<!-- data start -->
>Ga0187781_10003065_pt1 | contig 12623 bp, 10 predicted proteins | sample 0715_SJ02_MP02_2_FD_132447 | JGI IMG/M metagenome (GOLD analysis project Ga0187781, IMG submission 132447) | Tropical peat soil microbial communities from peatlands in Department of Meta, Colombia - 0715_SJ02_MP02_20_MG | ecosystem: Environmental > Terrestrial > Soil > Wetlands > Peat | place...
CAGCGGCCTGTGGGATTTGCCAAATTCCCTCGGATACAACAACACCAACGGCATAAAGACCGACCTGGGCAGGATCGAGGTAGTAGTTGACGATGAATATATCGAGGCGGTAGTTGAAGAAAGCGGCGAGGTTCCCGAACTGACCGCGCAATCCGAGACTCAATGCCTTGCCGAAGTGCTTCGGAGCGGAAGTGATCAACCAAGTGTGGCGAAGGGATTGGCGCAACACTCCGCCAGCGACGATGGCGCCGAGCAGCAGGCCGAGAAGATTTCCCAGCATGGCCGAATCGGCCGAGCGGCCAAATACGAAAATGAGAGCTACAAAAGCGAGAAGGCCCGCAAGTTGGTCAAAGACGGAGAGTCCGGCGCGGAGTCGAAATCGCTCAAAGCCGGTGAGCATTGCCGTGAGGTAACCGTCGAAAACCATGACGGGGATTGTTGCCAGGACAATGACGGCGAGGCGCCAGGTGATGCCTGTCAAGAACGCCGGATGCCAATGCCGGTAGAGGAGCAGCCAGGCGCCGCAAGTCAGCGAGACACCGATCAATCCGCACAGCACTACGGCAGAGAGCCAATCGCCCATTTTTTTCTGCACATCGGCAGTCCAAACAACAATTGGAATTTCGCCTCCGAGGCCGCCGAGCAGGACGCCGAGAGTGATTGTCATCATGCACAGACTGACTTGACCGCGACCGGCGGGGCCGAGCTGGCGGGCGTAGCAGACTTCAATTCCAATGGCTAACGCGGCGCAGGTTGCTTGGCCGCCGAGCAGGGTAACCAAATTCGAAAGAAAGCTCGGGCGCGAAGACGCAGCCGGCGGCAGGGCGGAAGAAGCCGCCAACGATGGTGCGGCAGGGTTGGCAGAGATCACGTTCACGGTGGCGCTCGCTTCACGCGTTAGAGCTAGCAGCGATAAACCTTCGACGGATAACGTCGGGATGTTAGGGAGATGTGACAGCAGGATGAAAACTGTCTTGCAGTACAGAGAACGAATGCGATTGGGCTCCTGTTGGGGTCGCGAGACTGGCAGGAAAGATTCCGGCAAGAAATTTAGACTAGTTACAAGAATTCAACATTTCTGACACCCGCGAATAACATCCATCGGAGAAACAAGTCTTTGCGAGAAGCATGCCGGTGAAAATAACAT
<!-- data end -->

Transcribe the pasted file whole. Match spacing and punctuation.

>Ga0187781_10003065_pt1 | contig 12623 bp, 10 predicted proteins | sample 0715_SJ02_MP02_2_FD_132447 | JGI IMG/M metagenome (GOLD analysis project Ga0187781, IMG submission 132447) | Tropical peat soil microbial communities from peatlands in Department of Meta, Colombia - 0715_SJ02_MP02_20_MG | ecosystem: Environmental > Terrestrial > Soil > Wetlands > Peat | place...
CAGCGGCCTGTGGGATTTGCCAAATTCCCTCGGATACAACAACACCAACGGCATAAAGACCGACCTGGGCAGGATCGAGGTAGTAGTTGACGATGAATATATCGAGGCGGTAGTTGAAGAAAGCGGCGAGGTTCCCGAACTGACCGCGCAATCCGAGACTCAATGCCTTGCCGAAGTGCTTCGGAGCGGAAGTGATCAACCAAGTGTGGCGAAGGGATTGGCGCAACACTCCGCCAGCGACGATGGCGCCGAGCAGCAGGCCGAGAAGATTTCCCAGCATGGCCGAATCGGCCGAGCGGCCAAATACGAAAATGAGAGCTACAAAAGCGAGAAGGCCCGCAAGTTGGTCAAAGACGGAGAGTCCGGCGCGGAGTCGAAATCGCTCAAAGCCGGTGAGCATTGCCGTGAGGTAACCGTCGAAAACCATGACGGGGATTGTTGCCAGGACAATGACGGCGAGGCGCCAGGTGATGCCTGTCAAGAACGCCGGATGCCAATGCCGGTAGAGGAGCAGCCAGGCGCCGCAAGTCAGCGAGACACCGATCAATCCGCACAGCACTACGGCAGAGAGCCAATCGCCCATTTTTTTCTGCACATCGGCAGTCCAAACAACAATTGGAATTTCGCCTCCGAGGCCGCCGAGCAGGACGCCGAGAGTGATTGTCATCATGCACAGACTGACTTGACCGCGACCGGCGGGGCCGAGCTGGCGGGCGTAGCAGACTTCAATTCCAATGGCTAACGCGGCGCAGGTTGCTTGGCCGCCGAGCAGGGTAACCAAATTCGAAAGAAAGCTCGGGCGCGAAGACGCAGCCGGCGGCAGGGCGGAAGAAGCCGCCAACGATGGTGCGGCAGGGTTGGCAGAGATCACGTTCACGGTGGCGCTCGCTTCACGCGTTAGAGCTAGCAGCGATAAACCTTCGACGGATAACGTCGGGATGTTAGGGAGATGTGACAGCAGGATGAAAACTGTCTTGCAGTACAGAGAACGAATGCGATTGGGCTCCTGTTGGGGTCGCGAGACTGGCAGGAAAGATTCCGGCAAGAAATTTAGACTAGTTACAAGAATTCAACATTTCTGACACCCGCGAATAACATCCATCGGAGAAACAAGTCTTTGCGAGAAGCATGCCGGTGAAAATAACAT